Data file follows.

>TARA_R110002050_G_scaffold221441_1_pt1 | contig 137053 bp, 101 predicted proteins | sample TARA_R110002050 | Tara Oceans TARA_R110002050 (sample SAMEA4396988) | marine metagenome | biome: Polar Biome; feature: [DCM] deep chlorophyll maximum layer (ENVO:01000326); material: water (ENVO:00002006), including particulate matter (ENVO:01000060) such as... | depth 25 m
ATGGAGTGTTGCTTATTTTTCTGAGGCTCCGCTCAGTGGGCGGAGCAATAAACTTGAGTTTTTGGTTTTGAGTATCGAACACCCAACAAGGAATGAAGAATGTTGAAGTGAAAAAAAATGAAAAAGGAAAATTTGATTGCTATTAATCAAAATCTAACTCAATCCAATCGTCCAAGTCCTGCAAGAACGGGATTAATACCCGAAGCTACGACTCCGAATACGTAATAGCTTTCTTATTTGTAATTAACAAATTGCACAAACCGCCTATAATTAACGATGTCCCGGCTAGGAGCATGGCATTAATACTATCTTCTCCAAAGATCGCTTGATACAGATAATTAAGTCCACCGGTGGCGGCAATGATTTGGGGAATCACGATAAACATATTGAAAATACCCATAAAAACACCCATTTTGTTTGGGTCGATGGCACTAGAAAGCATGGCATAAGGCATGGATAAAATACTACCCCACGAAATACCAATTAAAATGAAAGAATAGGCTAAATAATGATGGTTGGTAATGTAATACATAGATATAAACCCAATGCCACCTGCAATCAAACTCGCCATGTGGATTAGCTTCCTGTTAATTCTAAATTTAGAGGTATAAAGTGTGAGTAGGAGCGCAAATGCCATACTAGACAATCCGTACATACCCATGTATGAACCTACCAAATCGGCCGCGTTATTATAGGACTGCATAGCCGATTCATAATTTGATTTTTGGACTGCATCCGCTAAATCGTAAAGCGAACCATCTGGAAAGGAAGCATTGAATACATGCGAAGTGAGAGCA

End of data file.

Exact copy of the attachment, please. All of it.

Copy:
>TARA_R110002050_G_scaffold221441_1_pt1 | contig 137053 bp, 101 predicted proteins | sample TARA_R110002050 | Tara Oceans TARA_R110002050 (sample SAMEA4396988) | marine metagenome | biome: Polar Biome; feature: [DCM] deep chlorophyll maximum layer (ENVO:01000326); material: water (ENVO:00002006), including particulate matter (ENVO:01000060) such as... | depth 25 m
ATGGAGTGTTGCTTATTTTTCTGAGGCTCCGCTCAGTGGGCGGAGCAATAAACTTGAGTTTTTGGTTTTGAGTATCGAACACCCAACAAGGAATGAAGAATGTTGAAGTGAAAAAAAATGAAAAAGGAAAATTTGATTGCTATTAATCAAAATCTAACTCAATCCAATCGTCCAAGTCCTGCAAGAACGGGATTAATACCCGAAGCTACGACTCCGAATACGTAATAGCTTTCTTATTTGTAATTAACAAATTGCACAAACCGCCTATAATTAACGATGTCCCGGCTAGGAGCATGGCATTAATACTATCTTCTCCAAAGATCGCTTGATACAGATAATTAAGTCCACCGGTGGCGGCAATGATTTGGGGAATCACGATAAACATATTGAAAATACCCATAAAAACACCCATTTTGTTTGGGTCGATGGCACTAGAAAGCATGGCATAAGGCATGGATAAAATACTACCCCACGAAATACCAATTAAAATGAAAGAATAGGCTAAATAATGATGGTTGGTAATGTAATACATAGATATAAACCCAATGCCACCTGCAATCAAACTCGCCATGTGGATTAGCTTCCTGTTAATTCTAAATTTAGAGGTATAAAGTGTGAGTAGGAGCGCAAATGCCATACTAGACAATCCGTACATACCCATGTATGAACCTACCAAATCGGCCGCGTTATTATAGGACTGCATAGCCGATTCATAATTTGATTTTTGGACTGCATCCGCTAAATCGTAAAGCGAACCATCTGGAAAGGAAGCATTGAATACATGCGAAGTGAGAGCA